Alice Paul: Equality for Women
by Christine A. Lunardini
"Alice Paul: Equality for Women" traces the dominant and unwavering role Paul played in the passage of the Nineteenth Amendment, granting the vote to American women. The dramatic details of Paul's imprisonment and solitary confinement, hunger strike, and force-feeding at the hands of the U.S. government illustrate her fierce devotion to the cause she spent her life promoting. Placed in the context of the first half of the 20th century, Paul's story also touches on issues of labor reform, race, class, World War I patriotism, America's emerging role as a global power, and the global struggle for women's rights.
America and the Pill: A History of Promise, Peril, and Liberation
by Elaine Tyler May
In 1960, the FDA approved the contraceptive commonly known as "the pill." Advocates, developers, and manufacturers believed that the convenient new drug would put an end to unwanted pregnancy, ensure happy marriages, and even eradicate poverty. But as renowned historian Elaine Tyler May reveals in "America and the Pill," it was women who embraced it and created change. They demonstrated that the pill was about much more than family planning; it offered women control over their bodies and their lives. From little-known accounts of the early years to personal testimonies from young women today, May illuminates what the pill did and did not achieve during its half-century on the market.
Poems from the Women's Movement
by Honor Moore
The women's movement of the 1960s, 70s, and 80s generated an extraordinary outpouring of poetry that captured an age of expectancy, defiant purpose, and exuberant exploration. Here, brought together for the first time, are the poems that gave voice to a revolution, including works by Sylvia Plath, Adrienne Rich, Muriel Rukeyser, Anne Sexton, Sonia Sanchez, Lucille Clifton, May Swenson, Alice Walker, Anne Waldman, Sharon Olds, and many others.
Seneca Falls and the Origins of the Women's Rights Movement
by Sally Gregory McMillen
In the quiet town of Seneca Falls, New York, over the course of two days in July, 1848, a small group of women and men held a convention that would launch the women's rights movement and change the course of history. The implications of that convention were felt around the world and continue to be felt today. In "Seneca Falls and the Origins of the Women's Rights Movement," the latest contribution to Oxford's acclaimed Pivotal Moments in American History series, Sally McMillen details the significance of that revolutionary convention and the enormous changes it produced.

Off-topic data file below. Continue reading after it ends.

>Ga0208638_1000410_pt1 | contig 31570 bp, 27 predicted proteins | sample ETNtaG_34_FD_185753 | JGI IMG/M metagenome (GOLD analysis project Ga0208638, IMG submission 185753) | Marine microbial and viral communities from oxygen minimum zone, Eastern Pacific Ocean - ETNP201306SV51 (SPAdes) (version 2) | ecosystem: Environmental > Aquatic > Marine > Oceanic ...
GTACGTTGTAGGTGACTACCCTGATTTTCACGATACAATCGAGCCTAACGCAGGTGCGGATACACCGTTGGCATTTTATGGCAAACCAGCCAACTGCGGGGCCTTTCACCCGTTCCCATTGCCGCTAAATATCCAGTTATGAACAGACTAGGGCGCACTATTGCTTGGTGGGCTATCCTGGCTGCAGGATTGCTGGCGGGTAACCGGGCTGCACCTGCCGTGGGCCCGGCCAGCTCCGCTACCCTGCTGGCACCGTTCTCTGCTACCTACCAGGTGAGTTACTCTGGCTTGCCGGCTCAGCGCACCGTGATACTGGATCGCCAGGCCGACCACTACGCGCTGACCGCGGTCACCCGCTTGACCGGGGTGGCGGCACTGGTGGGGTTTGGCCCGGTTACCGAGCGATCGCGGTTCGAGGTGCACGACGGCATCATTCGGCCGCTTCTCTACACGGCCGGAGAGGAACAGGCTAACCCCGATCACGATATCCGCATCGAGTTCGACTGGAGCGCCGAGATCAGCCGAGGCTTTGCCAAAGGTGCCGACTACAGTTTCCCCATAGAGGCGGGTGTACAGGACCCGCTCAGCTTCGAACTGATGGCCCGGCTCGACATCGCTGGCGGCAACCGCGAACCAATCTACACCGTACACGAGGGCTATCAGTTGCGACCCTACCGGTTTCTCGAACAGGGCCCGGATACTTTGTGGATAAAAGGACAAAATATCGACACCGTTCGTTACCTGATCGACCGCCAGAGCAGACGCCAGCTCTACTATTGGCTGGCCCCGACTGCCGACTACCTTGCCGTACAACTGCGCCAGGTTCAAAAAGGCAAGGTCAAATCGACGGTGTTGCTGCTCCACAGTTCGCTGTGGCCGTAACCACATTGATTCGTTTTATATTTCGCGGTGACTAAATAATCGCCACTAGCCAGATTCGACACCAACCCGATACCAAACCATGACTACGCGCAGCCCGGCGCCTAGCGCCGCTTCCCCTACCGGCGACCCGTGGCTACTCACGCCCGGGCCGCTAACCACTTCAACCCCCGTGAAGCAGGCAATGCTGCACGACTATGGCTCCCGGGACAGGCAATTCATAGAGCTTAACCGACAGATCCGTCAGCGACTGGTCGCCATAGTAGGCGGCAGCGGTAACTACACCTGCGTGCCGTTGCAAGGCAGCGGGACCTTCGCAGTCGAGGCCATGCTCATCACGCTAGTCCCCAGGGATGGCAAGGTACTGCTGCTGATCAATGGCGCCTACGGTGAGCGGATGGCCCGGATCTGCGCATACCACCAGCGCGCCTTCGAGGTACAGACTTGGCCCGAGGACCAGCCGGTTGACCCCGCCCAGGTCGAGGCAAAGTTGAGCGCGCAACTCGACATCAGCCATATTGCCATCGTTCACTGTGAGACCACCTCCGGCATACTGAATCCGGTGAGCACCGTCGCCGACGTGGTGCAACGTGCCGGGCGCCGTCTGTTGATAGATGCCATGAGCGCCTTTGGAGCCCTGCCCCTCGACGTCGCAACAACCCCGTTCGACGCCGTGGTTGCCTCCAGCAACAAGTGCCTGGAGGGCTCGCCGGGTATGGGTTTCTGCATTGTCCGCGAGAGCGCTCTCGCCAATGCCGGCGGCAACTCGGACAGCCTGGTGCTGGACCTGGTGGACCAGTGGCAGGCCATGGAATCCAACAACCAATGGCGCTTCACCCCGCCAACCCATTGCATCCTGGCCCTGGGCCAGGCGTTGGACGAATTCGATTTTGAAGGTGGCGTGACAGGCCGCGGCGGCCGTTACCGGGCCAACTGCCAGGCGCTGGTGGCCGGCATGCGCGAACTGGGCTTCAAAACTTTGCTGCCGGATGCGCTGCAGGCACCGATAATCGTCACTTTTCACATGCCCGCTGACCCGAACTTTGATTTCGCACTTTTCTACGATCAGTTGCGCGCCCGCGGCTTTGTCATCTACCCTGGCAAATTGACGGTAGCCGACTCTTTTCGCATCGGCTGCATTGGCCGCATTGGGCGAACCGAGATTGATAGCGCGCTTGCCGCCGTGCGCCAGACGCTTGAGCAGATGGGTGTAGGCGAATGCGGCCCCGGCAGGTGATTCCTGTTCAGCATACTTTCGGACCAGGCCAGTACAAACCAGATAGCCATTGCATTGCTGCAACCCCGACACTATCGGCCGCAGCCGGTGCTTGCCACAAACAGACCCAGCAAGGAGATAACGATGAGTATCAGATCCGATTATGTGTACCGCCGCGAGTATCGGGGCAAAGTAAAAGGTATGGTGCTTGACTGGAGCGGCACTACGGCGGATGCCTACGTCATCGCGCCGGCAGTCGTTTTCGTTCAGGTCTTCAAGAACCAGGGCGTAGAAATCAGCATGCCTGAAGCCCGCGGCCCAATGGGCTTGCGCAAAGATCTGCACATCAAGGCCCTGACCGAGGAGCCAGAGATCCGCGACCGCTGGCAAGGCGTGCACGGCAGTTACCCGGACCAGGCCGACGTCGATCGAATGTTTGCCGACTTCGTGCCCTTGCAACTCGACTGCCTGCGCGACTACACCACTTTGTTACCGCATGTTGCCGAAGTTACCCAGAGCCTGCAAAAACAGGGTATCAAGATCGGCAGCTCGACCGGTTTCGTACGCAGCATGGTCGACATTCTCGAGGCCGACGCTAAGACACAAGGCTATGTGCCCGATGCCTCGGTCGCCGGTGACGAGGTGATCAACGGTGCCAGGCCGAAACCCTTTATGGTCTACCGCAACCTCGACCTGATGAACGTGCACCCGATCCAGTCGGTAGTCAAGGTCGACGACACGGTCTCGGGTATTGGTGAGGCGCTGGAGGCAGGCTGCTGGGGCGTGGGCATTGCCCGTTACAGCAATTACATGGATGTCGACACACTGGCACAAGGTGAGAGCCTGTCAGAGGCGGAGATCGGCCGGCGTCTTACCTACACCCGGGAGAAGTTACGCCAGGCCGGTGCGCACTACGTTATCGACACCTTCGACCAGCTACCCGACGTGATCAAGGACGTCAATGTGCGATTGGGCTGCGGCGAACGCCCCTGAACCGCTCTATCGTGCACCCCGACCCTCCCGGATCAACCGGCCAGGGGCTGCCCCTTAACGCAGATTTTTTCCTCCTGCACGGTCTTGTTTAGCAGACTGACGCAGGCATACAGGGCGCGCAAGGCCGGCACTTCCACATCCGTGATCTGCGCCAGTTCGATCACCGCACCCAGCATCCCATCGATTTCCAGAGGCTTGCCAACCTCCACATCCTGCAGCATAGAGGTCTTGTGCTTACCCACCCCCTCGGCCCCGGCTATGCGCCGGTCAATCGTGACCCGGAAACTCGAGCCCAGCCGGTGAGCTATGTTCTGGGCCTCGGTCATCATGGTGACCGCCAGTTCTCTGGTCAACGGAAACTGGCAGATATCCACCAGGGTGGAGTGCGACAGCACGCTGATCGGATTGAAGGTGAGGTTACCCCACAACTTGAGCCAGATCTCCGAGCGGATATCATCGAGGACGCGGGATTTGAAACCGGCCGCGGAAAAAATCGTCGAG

Sisters: The Lives of America's Suffragists
by Jean H. Baker
They forever changed America: Lucy Stone, Susan B. Anthony, Elizabeth Cady Stanton, Frances Willard, and Alice Paul. At their revolution's start, a woman's right to speak in public was questioned. By its conclusion in 1920, the victory in women's suffrage had also encompassed the most fundamental rights of citizenship: the right to control wages, hold property, to contract, to sue, and to testify in court. Their struggle was confrontational and violent. And, as in all revolutions before them, their struggle was personal. In "Sisters," historian Jean H. Baker interweaves the women's private lives with their public achievements, presenting these revolutionary women in three dimensions, humanized, and marvelously approachable.
Susan B. Anthony and the Struggle for Equal Rights
by Christine L. Ridarsky
Although Susan B. Anthony is best remembered for leading the campaign for women's suffrage, she worked in multiple movements for equality, including the antislavery movement, and movements for Native American rights, temperance, and labor reform. In doing so, she forged alliances with other activists to forward a broad social justice agenda. The essays here chart the long career of Anthony in this rich historical context. They also show the efforts of a wide variety of women and the challenges they faced in the continued struggle for equality.
The Second Sex
by Simone de Beauvoir
Newly translated, unabridged, and brilliantly introduced by Judith Thurman, Simone de Beauvoir's masterpiece weaves together history, philosophy, economics, biology, and a host of other disciplines to analyze the Western notion of "woman" and to explore the power of sexuality. Sixty years after its initial publication, "The Second Sex" is still as eye-opening and pertinent as ever. A vital and life-changing work that has dramatically revised the way women talk and think about themselves, Beauvoir's magisterial treatise continues to provoke and inspire.
Women's Suffrage in America: An Eyewitness History
by Elizabeth Frost-Knappman
Part of a series of historical references, this volume chronicles the women's suffrage movement in America between 1820 and 1920, during which time leaders like Elizabeth Cady Stanton and Susan B. Anthony spearheaded reform movements seeking equality for women. Drawing on memoirs, letters, and other documents of the period, this resource offers contemporary accounts from both observers and participants.